In recent years, we’ve had tragic incidents in which aircraft have gone missing, leaving many wondering what happened to the people on board. To prevent further loss, the UN’s international civil aviation organization (ICAO) want to create a system to enable real-time tracking of aircraft.
Aircraft must carry “autonomous distress tracking devices” that can “transmit location information at least once every minute in distress circumstances.”
The cockpit voice recorder (CVR) must be able to store at least 25 hours of recording, “so that they cover all phases of flight for all types of operations.”
Aircraft must be “equipped with a means to have flight recorder data recovered and made available in a timely manner.”
These moves mean that even if you were unable to locate the plane immediately and recover the CVR or flight recorder, the information and details regarding the flight would still be accessible. ICAO’s president Olumyiwa Benard Aliu states that in the case of an accident “the location of the site will be known immediately to within six nautical miles”.
While this may be late for some, the new rules which airline operators have until 2021 to adopt, could prevent others from asking the question of where.
So it’s the weekend and you’re flying out somewhere nice? The problem is your flight has been cancelled, and so has over 400 other flights. The reason, a bug in the system.
This weekend over 440 flights was cancelled while hundreds more were delayed on the east coast of America this Saturday. The Federal Aviation Administration (FAA) stated that they believe a center in Leesburg, Virginia may be the cause of the problem. The problem itself being that a bug in the tracking software resulted in the system going haywire.
While expressing its resolve to work with carriers to resume normal service they expressly stated that the incident had nothing to do with “an accident or hacking”.
It should be noted that while tens of thousands of passengers were affected in the cancellations and delays, severe and large-scale weather systems can cause cancellations numbering upwards of 1,000 per day.
With technical problems ranging from the wide systems used in this example to the systems used on a single flight, with researchers claiming they were able to issue commands to a plane’s engines through its WiFi. Is it time for us to upgrade the technology we use on an everyday basis and that a lot of us take for granted when going on holiday or travelling for business?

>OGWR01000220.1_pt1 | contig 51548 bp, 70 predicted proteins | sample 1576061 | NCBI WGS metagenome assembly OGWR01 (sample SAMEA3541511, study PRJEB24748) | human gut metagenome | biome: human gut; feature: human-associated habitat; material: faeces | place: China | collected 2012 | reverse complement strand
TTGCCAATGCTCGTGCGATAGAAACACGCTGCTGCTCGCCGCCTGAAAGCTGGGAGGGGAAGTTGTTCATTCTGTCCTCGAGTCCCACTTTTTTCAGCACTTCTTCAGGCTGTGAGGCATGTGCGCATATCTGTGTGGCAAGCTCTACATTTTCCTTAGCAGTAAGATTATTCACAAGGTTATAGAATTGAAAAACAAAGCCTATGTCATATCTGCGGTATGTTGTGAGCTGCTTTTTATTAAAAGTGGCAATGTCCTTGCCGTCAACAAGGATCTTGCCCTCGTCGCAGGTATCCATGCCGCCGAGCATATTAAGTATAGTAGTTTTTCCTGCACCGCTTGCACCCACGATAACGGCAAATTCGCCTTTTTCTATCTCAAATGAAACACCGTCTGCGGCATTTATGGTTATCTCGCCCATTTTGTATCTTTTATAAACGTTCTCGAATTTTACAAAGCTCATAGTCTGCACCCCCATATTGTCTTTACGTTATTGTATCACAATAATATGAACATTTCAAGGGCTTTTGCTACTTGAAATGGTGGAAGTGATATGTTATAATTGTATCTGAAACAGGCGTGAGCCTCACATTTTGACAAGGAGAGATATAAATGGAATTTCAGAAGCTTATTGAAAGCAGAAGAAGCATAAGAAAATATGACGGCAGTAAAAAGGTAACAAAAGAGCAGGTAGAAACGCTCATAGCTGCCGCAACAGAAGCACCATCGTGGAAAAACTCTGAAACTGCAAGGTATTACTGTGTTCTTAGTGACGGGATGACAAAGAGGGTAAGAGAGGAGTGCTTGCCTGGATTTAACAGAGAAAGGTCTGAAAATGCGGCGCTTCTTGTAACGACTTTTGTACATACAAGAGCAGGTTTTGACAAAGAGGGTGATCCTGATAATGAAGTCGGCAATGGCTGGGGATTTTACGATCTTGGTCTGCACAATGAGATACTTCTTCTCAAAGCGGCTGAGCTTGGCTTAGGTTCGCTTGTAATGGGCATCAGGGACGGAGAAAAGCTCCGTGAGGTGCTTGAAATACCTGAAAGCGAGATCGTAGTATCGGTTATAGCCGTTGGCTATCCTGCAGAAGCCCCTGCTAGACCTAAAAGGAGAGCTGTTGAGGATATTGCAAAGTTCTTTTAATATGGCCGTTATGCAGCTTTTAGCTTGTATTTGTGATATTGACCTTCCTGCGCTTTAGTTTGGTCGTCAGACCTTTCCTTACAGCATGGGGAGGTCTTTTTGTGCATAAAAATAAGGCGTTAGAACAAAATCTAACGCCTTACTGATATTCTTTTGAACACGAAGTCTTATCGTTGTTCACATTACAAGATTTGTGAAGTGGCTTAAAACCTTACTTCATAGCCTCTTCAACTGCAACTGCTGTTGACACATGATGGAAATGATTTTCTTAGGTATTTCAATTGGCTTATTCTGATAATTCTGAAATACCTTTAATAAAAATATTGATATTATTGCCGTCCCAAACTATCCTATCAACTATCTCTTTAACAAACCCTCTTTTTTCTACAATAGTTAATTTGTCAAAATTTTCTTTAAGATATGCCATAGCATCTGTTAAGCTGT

Passengers aboard Delta airline flights are now able to stream movies and TV shows to their chosen device via Delta’s own app. I guess things have changed since the last time I was on a flight anywhere, I was always told to turn everything off until the plane was to the right altitude and the seat belt sign turned off. Anyway, last year the FAA changed its rules on personal electronic devices allowing them to be used on all stages of the flight. Handy for when there are kids who have no idea how to turn any of the settings off.
In flight streaming has been on trial for a while now, starting on Qantas Airlines back in 2011, followed by Hawaiian Airlines almost a year ago and now it’s standard service aboard United Airlines since may this year. So much for turning off everything huh? Well I guess IOS and Android can get rid of their Airplane modes, won’t be needing them, ever.
The app itself allows passengers to stream other stuff too, flight paths, destination guides, the ability to book more flights whilst you’re on a flight. (MADNESS) iPads are becoming a bigger part of the way we “communicate” and complete tasks. American Airlines has scrapped all paperwork that pilots use and has moved it all onto iPads, this change was approved by the FAA back in 2011.
Thanks to 9to5mac for supplying us with this information.
An issue regarding a phone glitch at the National Air Traffic Service (Nats) has had flights in and out of the UK grounded this weekend. Airports such as Heathrow, Gatwick, Stansted, Cardiff and Glasgow were all affected by the phone glitch.
Apparently the cause of the problem was generated by a complicated internal telephone system, which failed completely. The system is used by controllers at traffic control centers such as the ones in Swanwick and Hampshire. However, Nats has announced at 19:30 GMT on Saturday that the problem had been fixed, but some airports had delays continue into Sunday. The crash happened when the system tried to switch from the nighttime mode to the daytime mode.
During the downtime, none of their computers worked, and instead of 3,500 flights, they have only been able to process around 2,800. Ryanair was most annoyed as it had to cancel many its flights and it could not sell so many overpriced sandwiches or charge for people carrying more than a paper napkin. Ryanair noted that 300 of its flights were delayed on Saturday, having 12 cancelled.
Thank you Fudzilla for providing us with this information